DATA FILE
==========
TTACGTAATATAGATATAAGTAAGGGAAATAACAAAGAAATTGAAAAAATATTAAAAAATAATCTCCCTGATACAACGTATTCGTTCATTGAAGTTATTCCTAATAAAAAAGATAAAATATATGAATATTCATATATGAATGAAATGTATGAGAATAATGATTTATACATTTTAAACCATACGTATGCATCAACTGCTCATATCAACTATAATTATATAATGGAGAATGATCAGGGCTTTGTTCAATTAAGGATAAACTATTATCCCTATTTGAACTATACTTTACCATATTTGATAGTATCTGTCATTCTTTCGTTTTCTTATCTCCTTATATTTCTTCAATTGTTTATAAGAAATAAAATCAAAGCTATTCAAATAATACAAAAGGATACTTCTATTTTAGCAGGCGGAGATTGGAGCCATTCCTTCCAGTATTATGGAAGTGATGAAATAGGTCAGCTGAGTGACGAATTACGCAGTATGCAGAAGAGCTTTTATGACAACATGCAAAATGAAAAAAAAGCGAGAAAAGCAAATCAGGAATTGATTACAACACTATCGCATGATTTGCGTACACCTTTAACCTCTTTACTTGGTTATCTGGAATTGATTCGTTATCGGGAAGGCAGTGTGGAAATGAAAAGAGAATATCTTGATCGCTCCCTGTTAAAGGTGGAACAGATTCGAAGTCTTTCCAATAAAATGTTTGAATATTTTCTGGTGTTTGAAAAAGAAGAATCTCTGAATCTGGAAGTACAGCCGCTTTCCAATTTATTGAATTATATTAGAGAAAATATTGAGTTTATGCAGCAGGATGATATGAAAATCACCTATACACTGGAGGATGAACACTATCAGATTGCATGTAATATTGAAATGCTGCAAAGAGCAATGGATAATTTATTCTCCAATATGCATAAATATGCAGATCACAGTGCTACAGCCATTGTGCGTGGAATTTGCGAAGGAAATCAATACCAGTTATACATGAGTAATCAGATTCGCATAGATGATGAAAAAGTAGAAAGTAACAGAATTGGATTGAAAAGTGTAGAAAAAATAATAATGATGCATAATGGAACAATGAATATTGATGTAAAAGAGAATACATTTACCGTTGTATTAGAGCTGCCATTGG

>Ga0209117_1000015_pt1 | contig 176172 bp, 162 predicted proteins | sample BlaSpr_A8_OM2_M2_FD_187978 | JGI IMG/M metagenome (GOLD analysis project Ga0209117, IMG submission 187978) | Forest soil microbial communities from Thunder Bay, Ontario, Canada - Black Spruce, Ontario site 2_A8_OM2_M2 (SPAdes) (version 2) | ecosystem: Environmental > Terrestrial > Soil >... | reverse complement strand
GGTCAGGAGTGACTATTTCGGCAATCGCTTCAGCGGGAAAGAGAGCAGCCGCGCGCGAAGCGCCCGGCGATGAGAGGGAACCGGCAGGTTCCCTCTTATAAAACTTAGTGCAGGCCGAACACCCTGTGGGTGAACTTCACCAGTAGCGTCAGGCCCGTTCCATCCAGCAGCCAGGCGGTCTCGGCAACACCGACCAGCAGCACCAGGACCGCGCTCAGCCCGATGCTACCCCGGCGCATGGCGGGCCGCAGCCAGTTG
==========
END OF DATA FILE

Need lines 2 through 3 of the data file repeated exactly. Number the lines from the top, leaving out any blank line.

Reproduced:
>Ga0209117_1000015_pt1 | contig 176172 bp, 162 predicted proteins | sample BlaSpr_A8_OM2_M2_FD_187978 | JGI IMG/M metagenome (GOLD analysis project Ga0209117, IMG submission 187978) | Forest soil microbial communities from Thunder Bay, Ontario, Canada - Black Spruce, Ontario site 2_A8_OM2_M2 (SPAdes) (version 2) | ecosystem: Environmental > Terrestrial > Soil >... | reverse complement strand
GGTCAGGAGTGACTATTTCGGCAATCGCTTCAGCGGGAAAGAGAGCAGCCGCGCGCGAAGCGCCCGGCGATGAGAGGGAACCGGCAGGTTCCCTCTTATAAAACTTAGTGCAGGCCGAACACCCTGTGGGTGAACTTCACCAGTAGCGTCAGGCCCGTTCCATCCAGCAGCCAGGCGGTCTCGGCAACACCGACCAGCAGCACCAGGACCGCGCTCAGCCCGATGCTACCCCGGCGCATGGCGGGCCGCAGCCAGTTG